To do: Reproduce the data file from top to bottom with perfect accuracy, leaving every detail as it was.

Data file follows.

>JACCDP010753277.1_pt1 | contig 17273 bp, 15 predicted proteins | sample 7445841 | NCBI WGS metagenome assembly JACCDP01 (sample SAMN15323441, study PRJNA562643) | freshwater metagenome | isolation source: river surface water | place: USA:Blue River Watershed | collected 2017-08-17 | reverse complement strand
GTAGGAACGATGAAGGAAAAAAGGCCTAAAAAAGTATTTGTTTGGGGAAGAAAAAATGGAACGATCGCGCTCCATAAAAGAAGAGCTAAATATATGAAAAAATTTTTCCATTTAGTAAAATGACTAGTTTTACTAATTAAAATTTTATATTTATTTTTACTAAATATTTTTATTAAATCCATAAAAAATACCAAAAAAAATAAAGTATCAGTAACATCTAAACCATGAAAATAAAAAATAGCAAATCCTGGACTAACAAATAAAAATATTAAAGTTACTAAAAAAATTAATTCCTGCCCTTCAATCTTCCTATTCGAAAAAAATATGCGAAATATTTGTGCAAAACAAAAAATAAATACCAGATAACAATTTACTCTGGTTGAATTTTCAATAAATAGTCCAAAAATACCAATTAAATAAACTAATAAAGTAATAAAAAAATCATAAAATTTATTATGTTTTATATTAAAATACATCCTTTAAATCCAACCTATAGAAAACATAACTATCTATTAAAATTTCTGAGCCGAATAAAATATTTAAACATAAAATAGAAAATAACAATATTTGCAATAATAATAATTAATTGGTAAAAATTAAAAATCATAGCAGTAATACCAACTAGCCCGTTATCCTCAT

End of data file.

>JACCDP010753277.1_pt1 | contig 17273 bp, 15 predicted proteins | sample 7445841 | NCBI WGS metagenome assembly JACCDP01 (sample SAMN15323441, study PRJNA562643) | freshwater metagenome | isolation source: river surface water | place: USA:Blue River Watershed | collected 2017-08-17 | reverse complement strand
GTAGGAACGATGAAGGAAAAAAGGCCTAAAAAAGTATTTGTTTGGGGAAGAAAAAATGGAACGATCGCGCTCCATAAAAGAAGAGCTAAATATATGAAAAAATTTTTCCATTTAGTAAAATGACTAGTTTTACTAATTAAAATTTTATATTTATTTTTACTAAATATTTTTATTAAATCCATAAAAAATACCAAAAAAAATAAAGTATCAGTAACATCTAAACCATGAAAATAAAAAATAGCAAATCCTGGACTAACAAATAAAAATATTAAAGTTACTAAAAAAATTAATTCCTGCCCTTCAATCTTCCTATTCGAAAAAAATATGCGAAATATTTGTGCAAAACAAAAAATAAATACCAGATAACAATTTACTCTGGTTGAATTTTCAATAAATAGTCCAAAAATACCAATTAAATAAACTAATAAAGTAATAAAAAAATCATAAAATTTATTATGTTTTATATTAAAATACATCCTTTAAATCCAACCTATAGAAAACATAACTATCTATTAAAATTTCTGAGCCGAATAAAATATTTAAACATAAAATAGAAAATAACAATATTTGCAATAATAATAATTAATTGGTAAAAATTAAAAATCATAGCAGTAATACCAACTAGCCCGTTATCCTCAT